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Investigation of the structural resistance of Silicon membranes for microfluidic applications in High Energy Physics. C. Gabry A. Mapelli , P. Renaud, G. Romagnoli , D. Alvarez. Summary. 1 – Objectives of the project 2 – Simple test geometry 3 – Study of tool behavior

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Investigation of the structural resistance of Silicon membranes for microfluidic applications in High Energy Physics

C. Gabry

A. Mapelli, P. Renaud, G. Romagnoli, D. Alvarez


Summary
Summary

  • 1 – Objectives of the project

  • 2 – Simple test geometry

  • 3 – Study of tool behavior

  • 4 – Next steps for the project


Context
Context

  • 1st project at CERN studying Single Crystal Silicon as a structural material

  • Lots of data on fracture of micro-channels, but no reliable simulation


1 objectives
1 – Objectives

  • Main goal : Perform simple test to calibrate FE simulation parameters

  • Selection of simple test method, fabrication & test of specimens

  • Design, fabrication and test of more complex specimens to validate the simulation parameters

  • Provide a basis on which upcoming student can start

(FEA performed by CERN’s engineering office)


2 simple test geometry

2 – Simple test geometry


Possible test methods fracture toughness characterization
Possible test methods – fracture toughness characterization

  • A – Micro-indentation

  • B – Double Cantilever Beam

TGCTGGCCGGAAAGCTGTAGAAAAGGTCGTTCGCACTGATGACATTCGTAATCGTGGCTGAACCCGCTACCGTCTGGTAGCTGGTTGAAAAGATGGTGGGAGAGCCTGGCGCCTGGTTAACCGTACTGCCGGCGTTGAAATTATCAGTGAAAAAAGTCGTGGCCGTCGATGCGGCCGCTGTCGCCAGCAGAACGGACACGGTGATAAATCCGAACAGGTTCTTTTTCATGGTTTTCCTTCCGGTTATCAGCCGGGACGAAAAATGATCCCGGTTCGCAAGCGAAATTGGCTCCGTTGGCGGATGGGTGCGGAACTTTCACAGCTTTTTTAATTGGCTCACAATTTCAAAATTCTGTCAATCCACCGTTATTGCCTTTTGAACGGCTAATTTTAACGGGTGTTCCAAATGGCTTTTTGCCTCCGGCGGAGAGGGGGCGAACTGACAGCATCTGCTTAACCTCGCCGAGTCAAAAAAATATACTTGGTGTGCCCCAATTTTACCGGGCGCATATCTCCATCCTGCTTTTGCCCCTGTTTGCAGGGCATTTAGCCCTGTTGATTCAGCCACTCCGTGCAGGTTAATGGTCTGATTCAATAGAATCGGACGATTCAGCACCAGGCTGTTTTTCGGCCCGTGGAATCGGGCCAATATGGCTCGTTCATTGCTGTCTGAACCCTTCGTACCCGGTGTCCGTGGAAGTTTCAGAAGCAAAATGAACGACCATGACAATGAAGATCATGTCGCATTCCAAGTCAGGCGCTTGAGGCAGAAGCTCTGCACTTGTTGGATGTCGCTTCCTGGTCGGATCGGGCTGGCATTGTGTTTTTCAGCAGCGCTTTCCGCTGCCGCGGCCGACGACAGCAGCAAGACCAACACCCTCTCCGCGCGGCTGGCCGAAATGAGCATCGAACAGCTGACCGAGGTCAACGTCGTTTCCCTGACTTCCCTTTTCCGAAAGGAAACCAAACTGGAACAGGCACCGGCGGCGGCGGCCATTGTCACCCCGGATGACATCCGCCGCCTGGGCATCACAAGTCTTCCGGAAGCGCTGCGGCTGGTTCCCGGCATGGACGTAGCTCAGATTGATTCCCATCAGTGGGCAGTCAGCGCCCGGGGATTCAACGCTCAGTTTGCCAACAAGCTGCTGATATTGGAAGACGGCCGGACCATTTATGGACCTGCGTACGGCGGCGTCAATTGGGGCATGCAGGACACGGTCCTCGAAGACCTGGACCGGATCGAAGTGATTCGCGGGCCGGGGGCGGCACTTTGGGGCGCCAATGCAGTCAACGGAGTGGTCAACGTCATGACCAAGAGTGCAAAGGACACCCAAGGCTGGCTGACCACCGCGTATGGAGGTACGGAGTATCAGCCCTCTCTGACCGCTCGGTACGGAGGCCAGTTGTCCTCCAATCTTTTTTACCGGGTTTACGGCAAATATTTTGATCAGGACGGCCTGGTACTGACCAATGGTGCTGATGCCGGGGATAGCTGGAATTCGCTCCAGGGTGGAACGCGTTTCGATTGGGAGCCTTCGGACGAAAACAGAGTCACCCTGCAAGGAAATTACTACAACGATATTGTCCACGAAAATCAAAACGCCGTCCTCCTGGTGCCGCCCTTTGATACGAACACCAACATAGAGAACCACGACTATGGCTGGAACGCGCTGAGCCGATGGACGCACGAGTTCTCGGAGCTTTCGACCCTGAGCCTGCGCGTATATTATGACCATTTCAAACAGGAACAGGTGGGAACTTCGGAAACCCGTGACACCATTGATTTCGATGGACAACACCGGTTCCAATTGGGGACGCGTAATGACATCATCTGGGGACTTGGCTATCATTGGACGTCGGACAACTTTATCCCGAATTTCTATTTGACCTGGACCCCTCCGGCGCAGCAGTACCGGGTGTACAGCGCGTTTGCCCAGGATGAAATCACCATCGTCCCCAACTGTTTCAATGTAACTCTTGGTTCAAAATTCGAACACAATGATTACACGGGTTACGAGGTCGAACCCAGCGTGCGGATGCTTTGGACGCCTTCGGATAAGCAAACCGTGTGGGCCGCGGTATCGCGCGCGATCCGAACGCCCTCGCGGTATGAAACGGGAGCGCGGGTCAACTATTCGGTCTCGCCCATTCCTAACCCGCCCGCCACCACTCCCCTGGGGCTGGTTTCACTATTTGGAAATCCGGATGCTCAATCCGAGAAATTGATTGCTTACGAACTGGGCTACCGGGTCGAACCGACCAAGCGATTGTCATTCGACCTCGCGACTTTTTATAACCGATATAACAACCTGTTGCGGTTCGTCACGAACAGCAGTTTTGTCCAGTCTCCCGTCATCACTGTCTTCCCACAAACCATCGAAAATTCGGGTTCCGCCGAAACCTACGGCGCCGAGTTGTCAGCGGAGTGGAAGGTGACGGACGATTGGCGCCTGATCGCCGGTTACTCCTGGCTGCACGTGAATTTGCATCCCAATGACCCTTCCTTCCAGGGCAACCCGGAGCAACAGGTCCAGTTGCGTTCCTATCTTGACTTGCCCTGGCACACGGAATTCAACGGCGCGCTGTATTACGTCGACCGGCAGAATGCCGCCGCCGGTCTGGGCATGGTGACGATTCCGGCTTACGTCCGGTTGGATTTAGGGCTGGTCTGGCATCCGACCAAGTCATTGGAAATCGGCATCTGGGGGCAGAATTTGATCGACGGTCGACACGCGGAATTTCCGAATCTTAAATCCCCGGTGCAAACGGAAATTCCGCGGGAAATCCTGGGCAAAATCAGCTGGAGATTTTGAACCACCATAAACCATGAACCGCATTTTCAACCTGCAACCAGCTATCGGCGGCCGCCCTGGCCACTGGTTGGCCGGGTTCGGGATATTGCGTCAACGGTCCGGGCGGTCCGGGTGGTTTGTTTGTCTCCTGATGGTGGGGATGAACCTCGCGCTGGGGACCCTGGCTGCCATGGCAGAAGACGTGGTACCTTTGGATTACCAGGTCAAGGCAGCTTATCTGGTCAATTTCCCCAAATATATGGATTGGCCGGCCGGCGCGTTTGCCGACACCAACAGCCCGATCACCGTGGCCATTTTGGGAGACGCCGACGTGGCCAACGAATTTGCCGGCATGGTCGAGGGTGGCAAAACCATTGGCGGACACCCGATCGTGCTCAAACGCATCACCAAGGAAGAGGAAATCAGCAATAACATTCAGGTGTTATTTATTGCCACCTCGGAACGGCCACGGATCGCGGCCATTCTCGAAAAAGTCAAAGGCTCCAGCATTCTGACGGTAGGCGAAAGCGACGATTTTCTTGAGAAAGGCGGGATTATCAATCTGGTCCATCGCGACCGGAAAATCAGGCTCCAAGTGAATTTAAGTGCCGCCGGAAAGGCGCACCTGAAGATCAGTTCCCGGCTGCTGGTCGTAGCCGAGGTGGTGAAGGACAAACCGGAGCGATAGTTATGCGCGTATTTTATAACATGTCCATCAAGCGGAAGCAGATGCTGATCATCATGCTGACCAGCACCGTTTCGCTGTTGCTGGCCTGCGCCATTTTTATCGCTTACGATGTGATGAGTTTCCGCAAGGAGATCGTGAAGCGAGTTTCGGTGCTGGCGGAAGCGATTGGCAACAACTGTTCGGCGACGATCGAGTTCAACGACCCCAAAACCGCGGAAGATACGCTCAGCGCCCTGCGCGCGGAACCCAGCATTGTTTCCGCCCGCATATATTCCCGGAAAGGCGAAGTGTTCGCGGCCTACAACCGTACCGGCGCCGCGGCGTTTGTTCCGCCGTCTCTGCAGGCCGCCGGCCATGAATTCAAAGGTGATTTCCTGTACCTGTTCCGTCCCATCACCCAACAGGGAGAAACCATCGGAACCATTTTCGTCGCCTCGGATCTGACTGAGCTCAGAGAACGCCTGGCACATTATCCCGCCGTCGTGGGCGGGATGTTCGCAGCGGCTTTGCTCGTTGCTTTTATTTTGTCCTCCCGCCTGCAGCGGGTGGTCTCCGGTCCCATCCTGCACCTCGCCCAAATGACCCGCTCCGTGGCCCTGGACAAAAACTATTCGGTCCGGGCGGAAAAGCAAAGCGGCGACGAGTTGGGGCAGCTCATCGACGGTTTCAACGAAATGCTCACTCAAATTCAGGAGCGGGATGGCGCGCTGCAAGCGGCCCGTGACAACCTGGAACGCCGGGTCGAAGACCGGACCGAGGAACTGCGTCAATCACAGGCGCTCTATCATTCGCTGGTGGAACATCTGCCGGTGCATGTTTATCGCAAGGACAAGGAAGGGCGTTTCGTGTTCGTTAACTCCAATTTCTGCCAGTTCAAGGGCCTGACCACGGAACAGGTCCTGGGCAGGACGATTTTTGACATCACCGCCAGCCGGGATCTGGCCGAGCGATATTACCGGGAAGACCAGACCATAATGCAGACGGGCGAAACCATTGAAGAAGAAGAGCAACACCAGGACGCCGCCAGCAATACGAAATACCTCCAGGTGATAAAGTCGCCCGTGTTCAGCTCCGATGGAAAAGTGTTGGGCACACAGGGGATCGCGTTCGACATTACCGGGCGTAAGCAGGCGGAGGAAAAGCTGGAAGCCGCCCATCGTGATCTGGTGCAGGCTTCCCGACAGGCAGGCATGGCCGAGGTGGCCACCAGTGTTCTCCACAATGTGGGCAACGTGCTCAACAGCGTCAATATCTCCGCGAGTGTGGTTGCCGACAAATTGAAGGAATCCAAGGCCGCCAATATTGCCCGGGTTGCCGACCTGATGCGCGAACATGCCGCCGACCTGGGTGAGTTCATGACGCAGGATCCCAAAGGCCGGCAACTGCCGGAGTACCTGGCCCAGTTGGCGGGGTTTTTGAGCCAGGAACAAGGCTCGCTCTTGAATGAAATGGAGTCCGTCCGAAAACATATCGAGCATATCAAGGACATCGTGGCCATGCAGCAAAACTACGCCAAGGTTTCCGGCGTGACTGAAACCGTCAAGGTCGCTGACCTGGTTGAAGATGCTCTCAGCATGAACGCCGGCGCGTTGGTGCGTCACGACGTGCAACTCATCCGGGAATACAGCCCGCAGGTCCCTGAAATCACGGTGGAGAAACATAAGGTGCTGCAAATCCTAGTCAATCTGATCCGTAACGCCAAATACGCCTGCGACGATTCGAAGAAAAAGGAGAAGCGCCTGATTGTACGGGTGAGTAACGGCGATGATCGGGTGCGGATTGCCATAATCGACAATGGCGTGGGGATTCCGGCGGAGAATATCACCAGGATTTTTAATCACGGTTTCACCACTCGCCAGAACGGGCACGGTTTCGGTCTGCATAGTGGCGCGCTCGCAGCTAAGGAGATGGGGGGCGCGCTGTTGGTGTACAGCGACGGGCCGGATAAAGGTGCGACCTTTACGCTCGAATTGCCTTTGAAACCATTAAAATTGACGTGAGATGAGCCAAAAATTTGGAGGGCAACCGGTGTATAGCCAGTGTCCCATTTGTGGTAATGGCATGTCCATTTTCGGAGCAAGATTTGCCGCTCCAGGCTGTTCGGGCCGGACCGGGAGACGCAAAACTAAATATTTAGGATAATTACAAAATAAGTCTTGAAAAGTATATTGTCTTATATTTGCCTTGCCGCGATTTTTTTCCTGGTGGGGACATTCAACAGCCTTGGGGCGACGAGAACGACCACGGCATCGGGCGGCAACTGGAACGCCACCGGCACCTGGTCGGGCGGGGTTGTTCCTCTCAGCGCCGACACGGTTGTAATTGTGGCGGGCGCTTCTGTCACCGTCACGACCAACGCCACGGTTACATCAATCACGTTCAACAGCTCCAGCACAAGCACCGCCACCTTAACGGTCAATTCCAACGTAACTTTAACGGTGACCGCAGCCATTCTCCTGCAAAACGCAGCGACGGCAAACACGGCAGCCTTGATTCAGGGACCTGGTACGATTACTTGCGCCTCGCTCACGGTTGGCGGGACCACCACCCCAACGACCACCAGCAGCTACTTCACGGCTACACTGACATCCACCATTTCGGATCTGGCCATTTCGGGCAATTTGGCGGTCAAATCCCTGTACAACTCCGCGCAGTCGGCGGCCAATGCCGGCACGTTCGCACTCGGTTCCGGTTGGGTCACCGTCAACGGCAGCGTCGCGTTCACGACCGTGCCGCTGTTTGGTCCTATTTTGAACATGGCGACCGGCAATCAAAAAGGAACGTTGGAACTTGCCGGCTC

• C – Compact Tests

  • D – Compression Loaded Double Cantilever Beam

  • E – Three/four point bending

  • F – Other (cantilever bending, On-chip tensile test device)


Chosen method
Chosen method characterization

  • 3-point bending test have been chosen as first specimen :

    • Easy to manufacture

    • Existing standards (ASTM C1421-10)

    • Possible to perform FEA

    • Easy to test

    • No tensile stress (except at crack tip)


Fabrication process
Fabrication process characterization

  • 1st step : Alignment to crystalline structure

  • 2nd step : Notch etching (KOH)

  • 3rd step : Dicing


Testing setup csem
Testing setup (CSEM) characterization

  • 1 actuator

  • 1 load cell

  • Mechanical support to link & align parts

  • Removable chuck to adapt to every test

Taken from “In-situ MEMS Testing”, A. Schifferle, A. Dommann, A. Neels and E. Mazza

Transportable & adaptable system


Results
Results characterization

  • Big error between theory (black) and experimental results

  • Possible sources of error :

    • A – Geometry of notch

    • B – Misalignment of tool

    • C – Misalignment of sample

    • D – Geometry of sample

    • E – Defects density due to dicing

    • F – Bad calibration / compliance of tool

Fig 1 : Load-displacement curve of a B=1mm, So=5mm sample, frontside test


A geometry of notch
A – Geometry of notch characterization

  • Sharpness

  • Radius of notch tip ≈ 23nm=> very sharp tip

  • The tip is sharp enough so that we can be sure the problem doesn’t come from this.

Fig 2 : SEM picture of notch before testing


A geometry of notch1
A – Geometry of notch characterization

  • Depth

  • Depth of initial notch : 144um (planned : 140)